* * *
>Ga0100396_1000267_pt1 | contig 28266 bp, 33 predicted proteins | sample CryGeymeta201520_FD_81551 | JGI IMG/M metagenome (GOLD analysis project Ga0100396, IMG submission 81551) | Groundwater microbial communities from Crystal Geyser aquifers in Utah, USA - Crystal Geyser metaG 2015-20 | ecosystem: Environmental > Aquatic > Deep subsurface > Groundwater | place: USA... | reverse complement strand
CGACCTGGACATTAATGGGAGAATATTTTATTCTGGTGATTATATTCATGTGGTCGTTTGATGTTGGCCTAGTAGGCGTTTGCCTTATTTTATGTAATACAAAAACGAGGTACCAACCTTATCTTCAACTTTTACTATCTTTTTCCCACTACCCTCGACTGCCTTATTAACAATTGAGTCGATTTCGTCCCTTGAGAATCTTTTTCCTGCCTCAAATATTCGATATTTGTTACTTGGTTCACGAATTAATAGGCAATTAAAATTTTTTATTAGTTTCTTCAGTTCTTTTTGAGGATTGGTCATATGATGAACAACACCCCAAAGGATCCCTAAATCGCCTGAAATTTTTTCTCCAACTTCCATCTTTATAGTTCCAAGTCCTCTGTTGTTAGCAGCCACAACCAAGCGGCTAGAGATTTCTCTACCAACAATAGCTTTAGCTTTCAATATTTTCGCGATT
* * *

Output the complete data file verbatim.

>Ga0100396_1000267_pt1 | contig 28266 bp, 33 predicted proteins | sample CryGeymeta201520_FD_81551 | JGI IMG/M metagenome (GOLD analysis project Ga0100396, IMG submission 81551) | Groundwater microbial communities from Crystal Geyser aquifers in Utah, USA - Crystal Geyser metaG 2015-20 | ecosystem: Environmental > Aquatic > Deep subsurface > Groundwater | place: USA... | reverse complement strand
CGACCTGGACATTAATGGGAGAATATTTTATTCTGGTGATTATATTCATGTGGTCGTTTGATGTTGGCCTAGTAGGCGTTTGCCTTATTTTATGTAATACAAAAACGAGGTACCAACCTTATCTTCAACTTTTACTATCTTTTTCCCACTACCCTCGACTGCCTTATTAACAATTGAGTCGATTTCGTCCCTTGAGAATCTTTTTCCTGCCTCAAATATTCGATATTTGTTACTTGGTTCACGAATTAATAGGCAATTAAAATTTTTTATTAGTTTCTTCAGTTCTTTTTGAGGATTGGTCATATGATGAACAACACCCCAAAGGATCCCTAAATCGCCTGAAATTTTTTCTCCAACTTCCATCTTTATAGTTCCAAGTCCTCTGTTGTTAGCAGCCACAACCAAGCGGCTAGAGATTTCTCTACCAACAATAGCTTTAGCTTTCAATATTTTCGCGATT